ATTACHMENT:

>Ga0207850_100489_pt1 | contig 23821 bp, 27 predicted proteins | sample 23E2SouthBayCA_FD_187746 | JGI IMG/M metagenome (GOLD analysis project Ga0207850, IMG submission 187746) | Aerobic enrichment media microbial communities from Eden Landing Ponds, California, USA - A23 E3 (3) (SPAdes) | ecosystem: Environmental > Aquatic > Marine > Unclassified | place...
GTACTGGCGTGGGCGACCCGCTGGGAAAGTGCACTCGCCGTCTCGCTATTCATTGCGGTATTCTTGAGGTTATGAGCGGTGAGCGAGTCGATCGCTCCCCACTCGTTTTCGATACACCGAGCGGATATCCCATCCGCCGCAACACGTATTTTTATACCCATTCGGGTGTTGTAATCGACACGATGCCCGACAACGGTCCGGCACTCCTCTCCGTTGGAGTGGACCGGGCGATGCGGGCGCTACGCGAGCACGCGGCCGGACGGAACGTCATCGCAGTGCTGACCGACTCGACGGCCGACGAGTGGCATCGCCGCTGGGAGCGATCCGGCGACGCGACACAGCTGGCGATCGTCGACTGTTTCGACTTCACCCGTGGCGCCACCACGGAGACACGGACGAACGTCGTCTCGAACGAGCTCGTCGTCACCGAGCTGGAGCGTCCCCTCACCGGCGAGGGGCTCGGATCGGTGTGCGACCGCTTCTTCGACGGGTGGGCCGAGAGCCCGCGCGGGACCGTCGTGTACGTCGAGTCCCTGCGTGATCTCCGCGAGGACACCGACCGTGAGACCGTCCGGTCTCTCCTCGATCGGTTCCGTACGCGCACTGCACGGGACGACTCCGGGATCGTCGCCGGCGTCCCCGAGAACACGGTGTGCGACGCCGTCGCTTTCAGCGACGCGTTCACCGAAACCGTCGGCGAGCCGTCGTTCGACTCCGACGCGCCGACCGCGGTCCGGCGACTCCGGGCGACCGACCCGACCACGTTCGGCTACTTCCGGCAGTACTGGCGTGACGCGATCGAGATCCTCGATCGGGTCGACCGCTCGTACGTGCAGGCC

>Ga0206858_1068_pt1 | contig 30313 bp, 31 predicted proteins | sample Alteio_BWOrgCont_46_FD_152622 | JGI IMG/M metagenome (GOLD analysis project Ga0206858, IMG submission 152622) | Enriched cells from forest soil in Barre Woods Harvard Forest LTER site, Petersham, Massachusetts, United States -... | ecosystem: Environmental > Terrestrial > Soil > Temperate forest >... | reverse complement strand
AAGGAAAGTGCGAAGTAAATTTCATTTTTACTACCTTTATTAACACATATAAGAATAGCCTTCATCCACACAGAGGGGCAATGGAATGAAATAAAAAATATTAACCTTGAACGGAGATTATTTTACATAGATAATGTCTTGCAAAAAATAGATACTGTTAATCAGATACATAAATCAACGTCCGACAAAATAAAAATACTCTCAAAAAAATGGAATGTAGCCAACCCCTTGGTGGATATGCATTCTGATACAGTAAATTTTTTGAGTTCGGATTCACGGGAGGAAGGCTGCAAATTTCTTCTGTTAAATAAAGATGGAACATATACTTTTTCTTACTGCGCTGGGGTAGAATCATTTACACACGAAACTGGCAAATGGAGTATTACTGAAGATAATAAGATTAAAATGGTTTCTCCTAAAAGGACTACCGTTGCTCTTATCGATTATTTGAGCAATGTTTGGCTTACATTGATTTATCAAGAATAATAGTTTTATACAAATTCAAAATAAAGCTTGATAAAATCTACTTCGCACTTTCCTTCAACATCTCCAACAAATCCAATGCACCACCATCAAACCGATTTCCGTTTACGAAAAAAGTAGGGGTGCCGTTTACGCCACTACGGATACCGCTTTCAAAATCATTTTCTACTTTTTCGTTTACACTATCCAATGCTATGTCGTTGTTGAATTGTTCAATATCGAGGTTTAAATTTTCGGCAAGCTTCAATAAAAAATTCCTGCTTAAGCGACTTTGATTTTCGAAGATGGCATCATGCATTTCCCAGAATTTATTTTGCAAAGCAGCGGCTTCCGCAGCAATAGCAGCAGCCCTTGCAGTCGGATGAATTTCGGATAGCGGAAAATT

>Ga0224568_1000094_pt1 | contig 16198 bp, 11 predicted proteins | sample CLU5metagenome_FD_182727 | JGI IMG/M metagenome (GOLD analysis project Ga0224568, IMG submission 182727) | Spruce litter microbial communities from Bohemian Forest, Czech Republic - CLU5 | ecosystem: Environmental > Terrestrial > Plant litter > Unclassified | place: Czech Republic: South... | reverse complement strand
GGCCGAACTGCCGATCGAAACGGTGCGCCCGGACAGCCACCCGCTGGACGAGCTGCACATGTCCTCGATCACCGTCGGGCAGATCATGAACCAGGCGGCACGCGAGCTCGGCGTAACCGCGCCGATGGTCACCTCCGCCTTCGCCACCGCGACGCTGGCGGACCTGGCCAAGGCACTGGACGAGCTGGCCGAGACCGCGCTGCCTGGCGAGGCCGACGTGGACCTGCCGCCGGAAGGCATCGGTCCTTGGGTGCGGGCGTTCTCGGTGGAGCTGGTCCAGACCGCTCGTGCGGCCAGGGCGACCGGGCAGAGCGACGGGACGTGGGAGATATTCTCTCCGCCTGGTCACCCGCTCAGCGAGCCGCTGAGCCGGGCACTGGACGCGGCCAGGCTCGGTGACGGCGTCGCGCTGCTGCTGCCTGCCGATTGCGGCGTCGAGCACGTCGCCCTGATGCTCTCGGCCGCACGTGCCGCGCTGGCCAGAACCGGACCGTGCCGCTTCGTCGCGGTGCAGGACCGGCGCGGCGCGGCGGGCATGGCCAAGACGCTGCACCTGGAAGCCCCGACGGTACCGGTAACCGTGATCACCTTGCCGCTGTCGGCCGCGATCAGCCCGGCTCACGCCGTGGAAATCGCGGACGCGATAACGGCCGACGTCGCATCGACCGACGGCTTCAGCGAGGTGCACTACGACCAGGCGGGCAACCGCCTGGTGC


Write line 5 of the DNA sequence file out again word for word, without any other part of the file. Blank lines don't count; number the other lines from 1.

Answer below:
>Ga0224568_1000094_pt1 | contig 16198 bp, 11 predicted proteins | sample CLU5metagenome_FD_182727 | JGI IMG/M metagenome (GOLD analysis project Ga0224568, IMG submission 182727) | Spruce litter microbial communities from Bohemian Forest, Czech Republic - CLU5 | ecosystem: Environmental > Terrestrial > Plant litter > Unclassified | place: Czech Republic: South... | reverse complement strand